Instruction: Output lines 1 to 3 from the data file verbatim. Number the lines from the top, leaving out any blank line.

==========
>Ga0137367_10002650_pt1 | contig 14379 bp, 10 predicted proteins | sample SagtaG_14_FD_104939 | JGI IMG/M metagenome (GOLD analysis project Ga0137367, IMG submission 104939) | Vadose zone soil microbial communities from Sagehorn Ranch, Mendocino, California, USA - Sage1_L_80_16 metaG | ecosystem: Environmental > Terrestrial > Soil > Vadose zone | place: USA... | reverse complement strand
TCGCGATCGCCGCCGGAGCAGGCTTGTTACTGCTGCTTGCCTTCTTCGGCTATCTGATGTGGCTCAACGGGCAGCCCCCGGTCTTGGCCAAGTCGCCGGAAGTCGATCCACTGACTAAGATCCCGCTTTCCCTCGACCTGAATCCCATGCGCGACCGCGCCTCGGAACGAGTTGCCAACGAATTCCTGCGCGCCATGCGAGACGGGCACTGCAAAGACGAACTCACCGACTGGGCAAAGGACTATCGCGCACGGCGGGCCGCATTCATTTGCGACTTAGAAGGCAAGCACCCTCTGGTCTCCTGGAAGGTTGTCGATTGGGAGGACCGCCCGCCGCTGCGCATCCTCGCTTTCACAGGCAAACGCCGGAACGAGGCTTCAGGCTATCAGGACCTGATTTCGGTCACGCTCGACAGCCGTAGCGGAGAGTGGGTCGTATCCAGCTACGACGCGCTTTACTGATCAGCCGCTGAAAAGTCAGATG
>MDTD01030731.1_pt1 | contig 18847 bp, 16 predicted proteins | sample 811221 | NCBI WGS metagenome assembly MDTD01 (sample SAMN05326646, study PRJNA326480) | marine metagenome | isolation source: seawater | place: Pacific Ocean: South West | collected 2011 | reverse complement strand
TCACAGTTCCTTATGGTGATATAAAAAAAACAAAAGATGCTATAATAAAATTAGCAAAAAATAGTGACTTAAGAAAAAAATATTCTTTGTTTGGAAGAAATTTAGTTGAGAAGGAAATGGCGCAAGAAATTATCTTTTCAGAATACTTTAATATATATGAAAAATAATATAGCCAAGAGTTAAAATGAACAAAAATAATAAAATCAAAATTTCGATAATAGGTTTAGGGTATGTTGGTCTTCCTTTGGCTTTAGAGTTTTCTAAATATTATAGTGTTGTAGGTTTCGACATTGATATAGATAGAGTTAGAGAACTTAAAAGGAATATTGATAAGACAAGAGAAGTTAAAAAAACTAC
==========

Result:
>Ga0137367_10002650_pt1 | contig 14379 bp, 10 predicted proteins | sample SagtaG_14_FD_104939 | JGI IMG/M metagenome (GOLD analysis project Ga0137367, IMG submission 104939) | Vadose zone soil microbial communities from Sagehorn Ranch, Mendocino, California, USA - Sage1_L_80_16 metaG | ecosystem: Environmental > Terrestrial > Soil > Vadose zone | place: USA... | reverse complement strand
TCGCGATCGCCGCCGGAGCAGGCTTGTTACTGCTGCTTGCCTTCTTCGGCTATCTGATGTGGCTCAACGGGCAGCCCCCGGTCTTGGCCAAGTCGCCGGAAGTCGATCCACTGACTAAGATCCCGCTTTCCCTCGACCTGAATCCCATGCGCGACCGCGCCTCGGAACGAGTTGCCAACGAATTCCTGCGCGCCATGCGAGACGGGCACTGCAAAGACGAACTCACCGACTGGGCAAAGGACTATCGCGCACGGCGGGCCGCATTCATTTGCGACTTAGAAGGCAAGCACCCTCTGGTCTCCTGGAAGGTTGTCGATTGGGAGGACCGCCCGCCGCTGCGCATCCTCGCTTTCACAGGCAAACGCCGGAACGAGGCTTCAGGCTATCAGGACCTGATTTCGGTCACGCTCGACAGCCGTAGCGGAGAGTGGGTCGTATCCAGCTACGACGCGCTTTACTGATCAGCCGCTGAAAAGTCAGATG
>MDTD01030731.1_pt1 | contig 18847 bp, 16 predicted proteins | sample 811221 | NCBI WGS metagenome assembly MDTD01 (sample SAMN05326646, study PRJNA326480) | marine metagenome | isolation source: seawater | place: Pacific Ocean: South West | collected 2011 | reverse complement strand